• Board games that are missing pieces
  • Crafting Supplies you won’t reuse (Stickers, scrapbook paper, etc.)
  • Insignificant Birthday Cards
  • Empty boxes
  • Old awards that you don’t care about (After a while, honor roll medals stop meaning anything.)
  • Purses you’ll never use
  • Old Toys
  • Photos (To Organize)

4// Once You Decide To Get Rid Of It, Get It Out Of Your Room.

Once I filled a trash bag with donations or trash, I’d get it out of my room. If it was garbage, I’d throw it in the garbage bin outside and if it was a donation bag, I’d put it in the living room.

Out of sight out of mind, right?

If you leave the stuff you are donating or throwing away in your room, you’ll start having second thoughts. You’ll want to go through everything again and end up keeping stuff you don’t actually need.

(I also couldn’t fit 17 trash bags in my room)

5//Do It All At Once. Don’t Divide The Tasks Into Different Days

I sound like I’m contradicting myself, but I mean this in a different way. Clean out your desk one day, then clean out your closet another. Don’t clean out your closet in a span of three days. That’ll just hinder your motivation.

If you take three days to clean out your closet, on the second day, you’ll see all the mess in your room and end up just throwing it back in your closet, telling yourself, you’ll take it out when you “continue cleaning.” (Guilty!)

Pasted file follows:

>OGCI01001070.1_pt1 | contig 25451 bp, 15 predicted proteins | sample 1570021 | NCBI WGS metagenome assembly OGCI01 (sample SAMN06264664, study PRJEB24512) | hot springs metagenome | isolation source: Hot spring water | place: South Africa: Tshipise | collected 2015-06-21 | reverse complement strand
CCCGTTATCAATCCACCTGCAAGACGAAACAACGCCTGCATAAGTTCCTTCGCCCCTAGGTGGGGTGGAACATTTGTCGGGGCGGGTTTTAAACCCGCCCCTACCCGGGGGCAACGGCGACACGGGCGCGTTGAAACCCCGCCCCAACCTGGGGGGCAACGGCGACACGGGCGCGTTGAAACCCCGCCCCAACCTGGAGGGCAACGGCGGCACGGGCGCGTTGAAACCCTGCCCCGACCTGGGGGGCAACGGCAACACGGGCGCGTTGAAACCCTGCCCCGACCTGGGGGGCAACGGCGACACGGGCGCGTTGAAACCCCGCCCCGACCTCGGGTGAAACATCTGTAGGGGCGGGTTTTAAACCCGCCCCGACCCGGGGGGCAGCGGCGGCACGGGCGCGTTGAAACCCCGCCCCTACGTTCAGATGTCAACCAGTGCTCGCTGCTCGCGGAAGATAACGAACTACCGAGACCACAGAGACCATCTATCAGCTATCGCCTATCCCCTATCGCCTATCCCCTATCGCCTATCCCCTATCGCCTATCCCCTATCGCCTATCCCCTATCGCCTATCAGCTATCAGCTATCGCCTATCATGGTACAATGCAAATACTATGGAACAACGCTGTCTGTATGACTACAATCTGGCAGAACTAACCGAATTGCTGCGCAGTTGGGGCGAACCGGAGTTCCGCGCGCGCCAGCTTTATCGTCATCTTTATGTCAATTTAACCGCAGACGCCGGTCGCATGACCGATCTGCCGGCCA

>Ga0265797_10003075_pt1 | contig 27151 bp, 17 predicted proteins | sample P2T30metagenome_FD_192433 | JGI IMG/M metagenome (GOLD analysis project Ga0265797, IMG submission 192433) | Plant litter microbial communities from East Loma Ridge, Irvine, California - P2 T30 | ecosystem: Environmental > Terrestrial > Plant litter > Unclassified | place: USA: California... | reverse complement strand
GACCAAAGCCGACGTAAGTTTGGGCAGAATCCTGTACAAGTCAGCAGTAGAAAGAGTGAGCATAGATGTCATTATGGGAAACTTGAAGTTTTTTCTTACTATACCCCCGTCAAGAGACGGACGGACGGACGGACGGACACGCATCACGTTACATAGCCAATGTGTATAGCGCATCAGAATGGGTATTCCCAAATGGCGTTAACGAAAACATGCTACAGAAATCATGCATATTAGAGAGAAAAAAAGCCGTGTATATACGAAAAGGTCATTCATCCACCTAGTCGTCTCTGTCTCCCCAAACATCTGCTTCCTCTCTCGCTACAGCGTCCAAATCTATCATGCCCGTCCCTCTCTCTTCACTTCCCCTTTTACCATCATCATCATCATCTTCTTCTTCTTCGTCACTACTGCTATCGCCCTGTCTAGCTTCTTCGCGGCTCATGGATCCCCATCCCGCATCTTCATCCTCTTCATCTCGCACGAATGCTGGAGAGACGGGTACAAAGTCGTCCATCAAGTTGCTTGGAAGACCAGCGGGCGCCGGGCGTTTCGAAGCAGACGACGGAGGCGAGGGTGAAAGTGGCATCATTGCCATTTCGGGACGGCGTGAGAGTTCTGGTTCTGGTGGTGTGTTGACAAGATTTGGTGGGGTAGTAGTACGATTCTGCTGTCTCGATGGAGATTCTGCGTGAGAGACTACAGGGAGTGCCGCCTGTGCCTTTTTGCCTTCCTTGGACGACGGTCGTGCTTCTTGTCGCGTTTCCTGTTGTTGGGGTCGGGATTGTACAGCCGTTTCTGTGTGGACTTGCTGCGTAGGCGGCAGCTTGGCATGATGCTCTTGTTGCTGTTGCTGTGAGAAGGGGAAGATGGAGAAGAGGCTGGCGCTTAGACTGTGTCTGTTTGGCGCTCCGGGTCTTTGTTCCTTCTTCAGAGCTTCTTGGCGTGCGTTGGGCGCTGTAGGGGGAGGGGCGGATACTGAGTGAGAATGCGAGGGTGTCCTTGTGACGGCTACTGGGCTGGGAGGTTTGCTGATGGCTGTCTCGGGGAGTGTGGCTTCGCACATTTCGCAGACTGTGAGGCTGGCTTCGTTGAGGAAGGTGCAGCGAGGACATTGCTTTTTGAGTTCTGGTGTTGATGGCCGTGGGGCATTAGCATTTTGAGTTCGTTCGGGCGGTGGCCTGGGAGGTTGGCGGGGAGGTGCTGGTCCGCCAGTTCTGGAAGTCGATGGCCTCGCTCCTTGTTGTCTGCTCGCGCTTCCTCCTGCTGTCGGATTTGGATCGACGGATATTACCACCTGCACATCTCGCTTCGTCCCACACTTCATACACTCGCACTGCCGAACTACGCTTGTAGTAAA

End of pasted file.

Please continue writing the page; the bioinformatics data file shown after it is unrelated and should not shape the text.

When you decide to do it all in one day, you’ll be motivated enough to finish it all that day.

The Complete Guide To Decluttering Before College

6//Get Rid Of Everything ASAP

I found a Goodwill bags from years ago in my closet. I’m not even joking. I gave my mom a bag full of clothes to donate and she never donated them. She planned on doing it later, but that never happened.

This time, I woke up in the morning after cleaning and all the bags were gone. My mom put the donation bags outside to be collected, and I never saw them again, which is a good thing because I considered looking though them again before taking them to Goodwill. (Unfortunately, she accidently donated my purple sweatshirt, but it was probably time for a new one anyway)

I had considered selling my clothes online or take them to a pawn shop to make a little money but my mom donated the clothing before I could go through them. That’s probably a good thing because selling them would have been too much of a hassle.

7//Get Organizing

Now that you know all the things in your room are things you want to keep, start organizing them.

If you are moving out, start putting things in storage boxes.

Things like books and DVDs are stuff you probably won’t bring to college (at least not all of them) and can pack up and store during the summer. Same goes for Winter clothes.

If you’re commuting from home like me, you can just organize your room.

I did buy a few things to help me get organized. I bought wall hooks and hung them next to my door for purses and hats. I also bought some organizers for my desk, so that everything has a place.

It’ll get disorganized again, soon. The natural order is disorder as the Law of Entropy says (That’s a reference for my fellow nerds out there). I’ll do a post on organizing your room some other time, but other than that, that’s all I’ve got for you today.


I hope this post helped you with your cleaning endeavors. I meant to publish this a while ago, but I truly didn’t know where to start. Oh well. I can see my closet floor now. (I texted my mom a picture immediately after I finished cleaning it.) I also listened to 18 chapters of an audiobook while cleaning out my closet.

You can see the floor!
You can see the floor!

Are you getting ready to move into college? How much old stuff did you get rid of before packing? If you decided not to declutter all your stuff, why?